The presidential candidates have received most of the attention, as usual, this election season; however, my sample ballot has 16 candidates in 6 races and 10 ballot measures. Here are my main sources for informing my choices on these important, though much less covered, races.
- Project Vote Smart is a non-partisan website that is treasure trove of information. “Vote Smart’s mission is to provide free, factual, unbiased information on candidates and elected officials to all Americans.”
- Ballotpedia is an “online encyclopedia of American politics and elections” funded by the Lucy Burns Institute, a nonpartisan and nonprofit organization headquartered in Middleton, Wisconsin. The have articles for every candidate and issue on my ballot, and very helpfully, each article has a Google News Feed search at the bottom.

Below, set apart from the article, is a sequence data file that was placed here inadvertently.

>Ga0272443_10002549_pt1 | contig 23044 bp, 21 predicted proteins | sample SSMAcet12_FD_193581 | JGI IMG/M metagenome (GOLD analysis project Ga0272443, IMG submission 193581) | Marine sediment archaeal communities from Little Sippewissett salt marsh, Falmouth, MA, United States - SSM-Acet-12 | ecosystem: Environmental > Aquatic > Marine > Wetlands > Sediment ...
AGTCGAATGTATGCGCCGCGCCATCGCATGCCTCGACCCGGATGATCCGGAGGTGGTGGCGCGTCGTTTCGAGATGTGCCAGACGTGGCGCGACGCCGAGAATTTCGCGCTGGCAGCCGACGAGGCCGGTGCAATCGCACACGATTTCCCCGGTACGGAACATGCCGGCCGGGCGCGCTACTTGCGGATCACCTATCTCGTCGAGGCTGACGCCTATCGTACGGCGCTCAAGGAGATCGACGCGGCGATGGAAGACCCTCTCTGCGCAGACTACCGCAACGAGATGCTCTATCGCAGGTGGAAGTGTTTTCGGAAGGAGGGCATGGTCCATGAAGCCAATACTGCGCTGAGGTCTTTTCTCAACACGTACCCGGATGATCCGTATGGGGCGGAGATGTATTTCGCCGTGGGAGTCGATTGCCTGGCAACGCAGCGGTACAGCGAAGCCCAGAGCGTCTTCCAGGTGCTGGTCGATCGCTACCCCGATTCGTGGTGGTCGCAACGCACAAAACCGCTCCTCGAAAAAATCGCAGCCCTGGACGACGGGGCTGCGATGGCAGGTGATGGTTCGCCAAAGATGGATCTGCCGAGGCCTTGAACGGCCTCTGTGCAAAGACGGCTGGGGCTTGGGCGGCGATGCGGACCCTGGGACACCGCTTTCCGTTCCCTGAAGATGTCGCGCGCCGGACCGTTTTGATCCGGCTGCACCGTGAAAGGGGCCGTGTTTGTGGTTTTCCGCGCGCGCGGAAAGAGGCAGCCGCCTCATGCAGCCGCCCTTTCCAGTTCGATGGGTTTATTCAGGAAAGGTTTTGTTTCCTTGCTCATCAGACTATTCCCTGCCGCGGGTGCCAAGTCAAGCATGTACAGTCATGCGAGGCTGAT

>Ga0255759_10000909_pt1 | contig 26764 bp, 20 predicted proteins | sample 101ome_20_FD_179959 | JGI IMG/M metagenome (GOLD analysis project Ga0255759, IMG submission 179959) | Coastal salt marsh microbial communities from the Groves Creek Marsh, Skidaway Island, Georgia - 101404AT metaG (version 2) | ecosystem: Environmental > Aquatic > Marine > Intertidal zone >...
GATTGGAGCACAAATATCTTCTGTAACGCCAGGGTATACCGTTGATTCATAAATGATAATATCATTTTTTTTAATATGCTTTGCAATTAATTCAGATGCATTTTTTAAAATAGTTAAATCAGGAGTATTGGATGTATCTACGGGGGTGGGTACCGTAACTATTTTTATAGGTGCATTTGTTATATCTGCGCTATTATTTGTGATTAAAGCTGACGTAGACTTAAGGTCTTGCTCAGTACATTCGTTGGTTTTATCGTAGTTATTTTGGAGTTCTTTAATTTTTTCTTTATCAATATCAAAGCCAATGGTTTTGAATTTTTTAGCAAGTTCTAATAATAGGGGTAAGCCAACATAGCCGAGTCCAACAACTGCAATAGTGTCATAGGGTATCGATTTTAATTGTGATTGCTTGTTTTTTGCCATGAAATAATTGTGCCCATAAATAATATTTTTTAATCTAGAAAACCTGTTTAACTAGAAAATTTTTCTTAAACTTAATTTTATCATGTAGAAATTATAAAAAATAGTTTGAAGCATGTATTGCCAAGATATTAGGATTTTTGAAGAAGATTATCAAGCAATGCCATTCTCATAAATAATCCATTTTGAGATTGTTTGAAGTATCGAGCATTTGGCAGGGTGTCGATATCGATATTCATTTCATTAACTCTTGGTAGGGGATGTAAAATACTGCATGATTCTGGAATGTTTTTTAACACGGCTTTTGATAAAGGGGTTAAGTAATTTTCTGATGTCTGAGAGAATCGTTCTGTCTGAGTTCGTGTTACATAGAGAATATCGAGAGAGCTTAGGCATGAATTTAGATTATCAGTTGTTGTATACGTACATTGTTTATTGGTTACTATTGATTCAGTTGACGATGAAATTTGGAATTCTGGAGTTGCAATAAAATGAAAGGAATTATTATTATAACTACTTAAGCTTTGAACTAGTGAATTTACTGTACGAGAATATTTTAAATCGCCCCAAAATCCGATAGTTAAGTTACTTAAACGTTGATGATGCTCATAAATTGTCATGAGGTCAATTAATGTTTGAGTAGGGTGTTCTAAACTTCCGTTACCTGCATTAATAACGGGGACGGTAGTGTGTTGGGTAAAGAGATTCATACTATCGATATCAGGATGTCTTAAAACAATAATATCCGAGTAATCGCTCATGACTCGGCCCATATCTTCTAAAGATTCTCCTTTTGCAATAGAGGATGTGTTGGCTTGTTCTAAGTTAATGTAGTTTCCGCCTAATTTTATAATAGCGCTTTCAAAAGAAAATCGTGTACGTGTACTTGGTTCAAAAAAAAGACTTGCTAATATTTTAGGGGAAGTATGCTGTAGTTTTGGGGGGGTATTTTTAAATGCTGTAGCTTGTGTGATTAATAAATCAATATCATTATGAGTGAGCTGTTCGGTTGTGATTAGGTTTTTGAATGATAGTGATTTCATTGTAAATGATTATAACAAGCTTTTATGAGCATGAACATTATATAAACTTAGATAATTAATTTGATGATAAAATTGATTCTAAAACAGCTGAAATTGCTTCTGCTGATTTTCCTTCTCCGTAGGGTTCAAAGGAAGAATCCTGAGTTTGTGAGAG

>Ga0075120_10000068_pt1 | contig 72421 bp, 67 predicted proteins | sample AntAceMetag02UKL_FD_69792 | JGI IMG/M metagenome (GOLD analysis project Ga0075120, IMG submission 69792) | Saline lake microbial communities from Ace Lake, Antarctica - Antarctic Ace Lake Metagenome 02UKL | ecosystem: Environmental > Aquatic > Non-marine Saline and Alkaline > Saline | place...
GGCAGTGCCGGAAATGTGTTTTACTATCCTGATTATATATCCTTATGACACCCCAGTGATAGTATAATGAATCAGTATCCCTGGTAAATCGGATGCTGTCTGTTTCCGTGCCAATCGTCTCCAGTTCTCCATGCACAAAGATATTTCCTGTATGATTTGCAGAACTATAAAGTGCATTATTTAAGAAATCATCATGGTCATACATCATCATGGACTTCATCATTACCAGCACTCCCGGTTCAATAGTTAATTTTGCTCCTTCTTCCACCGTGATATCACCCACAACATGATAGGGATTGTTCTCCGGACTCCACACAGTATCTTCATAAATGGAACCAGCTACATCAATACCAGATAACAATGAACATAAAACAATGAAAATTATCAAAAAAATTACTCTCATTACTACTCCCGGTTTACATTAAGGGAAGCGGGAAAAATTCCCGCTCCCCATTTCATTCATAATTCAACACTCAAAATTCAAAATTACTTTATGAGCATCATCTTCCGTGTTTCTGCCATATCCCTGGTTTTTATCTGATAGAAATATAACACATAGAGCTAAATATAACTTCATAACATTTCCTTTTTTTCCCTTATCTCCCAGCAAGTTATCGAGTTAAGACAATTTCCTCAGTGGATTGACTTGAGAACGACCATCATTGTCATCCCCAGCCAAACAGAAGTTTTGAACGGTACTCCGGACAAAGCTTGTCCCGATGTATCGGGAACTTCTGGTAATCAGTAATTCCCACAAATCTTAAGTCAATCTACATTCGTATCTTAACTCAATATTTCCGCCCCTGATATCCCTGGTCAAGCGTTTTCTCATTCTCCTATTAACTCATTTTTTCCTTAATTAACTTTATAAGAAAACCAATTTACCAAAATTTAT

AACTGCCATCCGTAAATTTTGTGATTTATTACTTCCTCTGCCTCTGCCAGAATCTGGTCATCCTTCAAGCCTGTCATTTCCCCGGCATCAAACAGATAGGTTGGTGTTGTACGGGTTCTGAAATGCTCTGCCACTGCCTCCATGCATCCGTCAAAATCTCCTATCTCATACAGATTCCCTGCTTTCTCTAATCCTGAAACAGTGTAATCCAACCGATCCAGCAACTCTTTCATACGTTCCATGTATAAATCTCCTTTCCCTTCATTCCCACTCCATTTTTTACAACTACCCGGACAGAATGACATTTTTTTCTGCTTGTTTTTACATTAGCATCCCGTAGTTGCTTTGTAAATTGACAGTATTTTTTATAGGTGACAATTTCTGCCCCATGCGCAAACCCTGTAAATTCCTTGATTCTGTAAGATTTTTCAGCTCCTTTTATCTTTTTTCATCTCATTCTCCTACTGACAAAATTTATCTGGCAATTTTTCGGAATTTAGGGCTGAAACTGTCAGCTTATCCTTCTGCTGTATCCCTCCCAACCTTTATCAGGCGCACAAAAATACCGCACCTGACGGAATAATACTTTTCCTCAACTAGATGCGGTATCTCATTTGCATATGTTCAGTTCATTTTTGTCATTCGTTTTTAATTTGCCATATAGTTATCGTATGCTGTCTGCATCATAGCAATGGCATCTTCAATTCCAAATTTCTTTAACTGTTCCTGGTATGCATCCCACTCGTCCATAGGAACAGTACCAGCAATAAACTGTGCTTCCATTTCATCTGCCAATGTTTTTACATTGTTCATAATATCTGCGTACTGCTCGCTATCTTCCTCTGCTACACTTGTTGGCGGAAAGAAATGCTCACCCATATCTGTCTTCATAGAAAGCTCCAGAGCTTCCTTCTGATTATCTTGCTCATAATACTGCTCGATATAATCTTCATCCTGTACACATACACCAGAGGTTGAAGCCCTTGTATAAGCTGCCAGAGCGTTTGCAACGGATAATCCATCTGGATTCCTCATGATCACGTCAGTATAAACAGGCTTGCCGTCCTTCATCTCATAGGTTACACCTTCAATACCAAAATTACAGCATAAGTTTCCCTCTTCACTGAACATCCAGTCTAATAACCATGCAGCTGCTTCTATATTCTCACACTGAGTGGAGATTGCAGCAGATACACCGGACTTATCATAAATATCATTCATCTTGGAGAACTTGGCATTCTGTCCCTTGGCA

- To see what races I will encounter in South Dakota, I looked up my sample ballot.
I have found voter guides from different ends of the political spectrum:
- Family Heritage Alliance (I think the PDFs are more accurate than the webpage versions.)
- Equality South Dakota (pro-LGBT).
- Kristin Conzent (R): Vote Smart, Ballotpedia
- Sean McPherson (R): Vote Smart, Ballotpedia
- Susan Kelts (D): Vote Smart, Ballotpedia
- Nik Aberle (D): Vote Smart, Ballotpedia
Public Utilities Commissioner
U. S. Representative
U. S. Senator
Recordings of the candidates’ debates is available from Oct. 13.